There’s no such thing as Declarative and Imperative

I finally managed to catch up with Dan North last week at NDC Oslo (since we don’t seem to be able to do that in our home city).

We were talking about Declarative vs. Imperative, when Dan said something that surprised me. “There’s no such thing.”

He went on, “Every Declarative is a chunking-up of something else, and every Imperative is a chunking-down, and you can chunk up and down to different levels of abstraction.” Chunking up and chunking down are terms from NLP, and mean either becoming more abstract, or more specific respectively. Dan continued, “Even Java is a more declarative form of bytecode, and bytecode is a more declarative form of machine language.”

Of course, he’s correct. I wrote a blog post a while back on the Myth of What and How that explores this idea, too, so I shouldn’t have been that surprised.

The terms are still useful for getting us out of our feature-driven, code-oriented brain and into the mind of the business, focusing on the goals we want to achieve and the capabilities we’ll need to deliver.

However, from a BDD perspective, the most important thing is that if your scenarios are too hard to maintain, and becoming too detailed, you might want to try chunking them up a notch, and capture some conversations with people who naturally speak in terms that don’t involve the UI. And if that doesn’t help, try chunking it up some more, and talk to the people who have the goals and the visions.

Having the conversation is more important than capturing the conversation is more important than automating the conversation.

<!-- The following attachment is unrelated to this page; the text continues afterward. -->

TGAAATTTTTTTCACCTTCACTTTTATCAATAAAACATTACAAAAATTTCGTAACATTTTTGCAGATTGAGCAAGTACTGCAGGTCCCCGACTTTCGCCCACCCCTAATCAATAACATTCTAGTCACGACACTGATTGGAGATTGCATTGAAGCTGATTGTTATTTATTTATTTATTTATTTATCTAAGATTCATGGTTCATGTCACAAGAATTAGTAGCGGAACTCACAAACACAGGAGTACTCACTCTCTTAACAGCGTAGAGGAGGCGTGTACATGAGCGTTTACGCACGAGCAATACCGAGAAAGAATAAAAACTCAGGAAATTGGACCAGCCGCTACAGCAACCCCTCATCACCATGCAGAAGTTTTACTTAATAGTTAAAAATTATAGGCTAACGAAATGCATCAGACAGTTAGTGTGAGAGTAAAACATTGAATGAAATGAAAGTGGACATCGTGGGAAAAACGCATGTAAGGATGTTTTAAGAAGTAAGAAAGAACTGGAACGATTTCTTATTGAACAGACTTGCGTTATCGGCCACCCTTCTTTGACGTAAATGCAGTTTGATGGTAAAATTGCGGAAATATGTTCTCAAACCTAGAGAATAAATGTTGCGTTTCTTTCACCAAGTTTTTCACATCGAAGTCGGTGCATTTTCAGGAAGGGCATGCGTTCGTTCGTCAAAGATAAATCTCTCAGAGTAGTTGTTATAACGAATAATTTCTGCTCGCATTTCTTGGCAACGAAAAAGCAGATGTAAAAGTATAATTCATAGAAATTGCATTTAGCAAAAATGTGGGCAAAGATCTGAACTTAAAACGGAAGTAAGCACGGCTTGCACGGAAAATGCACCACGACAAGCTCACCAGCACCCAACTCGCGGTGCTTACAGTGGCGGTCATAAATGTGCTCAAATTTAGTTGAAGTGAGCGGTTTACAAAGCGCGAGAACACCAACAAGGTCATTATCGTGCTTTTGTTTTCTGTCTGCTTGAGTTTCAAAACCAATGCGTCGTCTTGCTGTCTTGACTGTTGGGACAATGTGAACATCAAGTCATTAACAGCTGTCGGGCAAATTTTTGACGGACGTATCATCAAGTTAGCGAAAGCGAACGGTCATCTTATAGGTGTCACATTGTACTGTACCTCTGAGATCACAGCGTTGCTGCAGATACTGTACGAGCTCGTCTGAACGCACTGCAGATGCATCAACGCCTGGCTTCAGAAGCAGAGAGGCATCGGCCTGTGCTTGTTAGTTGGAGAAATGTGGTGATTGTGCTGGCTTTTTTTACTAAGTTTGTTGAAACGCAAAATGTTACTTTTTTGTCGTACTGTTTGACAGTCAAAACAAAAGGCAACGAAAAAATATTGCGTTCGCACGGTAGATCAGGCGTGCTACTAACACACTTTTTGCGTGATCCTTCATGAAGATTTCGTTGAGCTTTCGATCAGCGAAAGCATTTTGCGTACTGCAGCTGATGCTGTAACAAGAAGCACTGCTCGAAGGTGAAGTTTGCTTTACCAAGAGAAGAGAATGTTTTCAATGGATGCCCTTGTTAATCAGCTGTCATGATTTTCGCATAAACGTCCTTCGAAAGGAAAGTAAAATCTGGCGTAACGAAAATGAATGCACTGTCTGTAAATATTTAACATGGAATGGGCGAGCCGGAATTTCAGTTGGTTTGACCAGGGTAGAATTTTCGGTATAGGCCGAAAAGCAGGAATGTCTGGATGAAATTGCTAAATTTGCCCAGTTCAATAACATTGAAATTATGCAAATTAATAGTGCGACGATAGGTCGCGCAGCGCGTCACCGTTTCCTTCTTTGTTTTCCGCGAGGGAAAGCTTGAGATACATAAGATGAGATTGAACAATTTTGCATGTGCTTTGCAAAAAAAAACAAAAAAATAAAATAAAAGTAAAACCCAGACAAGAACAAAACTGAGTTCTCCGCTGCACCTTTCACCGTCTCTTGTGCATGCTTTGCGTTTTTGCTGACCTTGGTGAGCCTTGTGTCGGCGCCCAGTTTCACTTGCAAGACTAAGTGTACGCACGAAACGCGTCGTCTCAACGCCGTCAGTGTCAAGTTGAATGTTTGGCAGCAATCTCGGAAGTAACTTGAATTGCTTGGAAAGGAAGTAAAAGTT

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6 Responses to There’s no such thing as Declarative and Imperative

  1. Dan North says:

    It’s also possible they are mixing language and concepts from different levels of abstraction. I wrote about that a while ago but it bears repeating. For what it’s worth I think Erik Meijer was the person I first heard make the explicit statement that Imperative and Declarative are relative terms.

  2. EA says:

    I don’t disagree with the idea from a systems perspective. However, I want to reiterate the phrase “Systems perspective”. As you say, it is a much bigger issue than the imperative/declarative difference.

    These allows us to chunk elements as systems developers and communicate those ideas to others who understand what we mean by that chunking. I agree that if we truly want to step out of our systems worlds, we have to understand the chunking elsewhere in the environment and this may involve adding elements to our perspective to make the innate concept (and hence chunk) have a richer meaning. The differences are concerns to someone, somewhere, which may not be concerns to us. Example, tonne of bricks and tonne of feathers…

    …hands up those who assumed/concluded that I was going to ask about which is heavier? Now where did I ask it? Why did you fill in the gap? This ties in to what you’ve said Liz about having the conversation. To a reasonable degree people have to learn to speak the language though.

  3. Wes McClure says:

    Thank you for posting this, captured exactly my thoughts on the subject and nicely done relating this to business value 🙂

  4. quinton sheppard says:

    being a UI developer and having direct contact with both the backend developers and designers and to some degree the buisiness decision makers, this short yet incisive post rang bells with the way each department communicates there needs to one another. in some cases this has not been clear. the final comment wrapped it up nicely…”Having the conversation is more important than capturing the conversation is more important than automating the conversation.”


  5. Pingback: Different Styles for Examples in BDD – Improve & Repeat

  6. Guillermo Chussir says:

    Totally agree on this! What’s important is that the three amigos had a conversation and are in the same page. Everything else is secondary.

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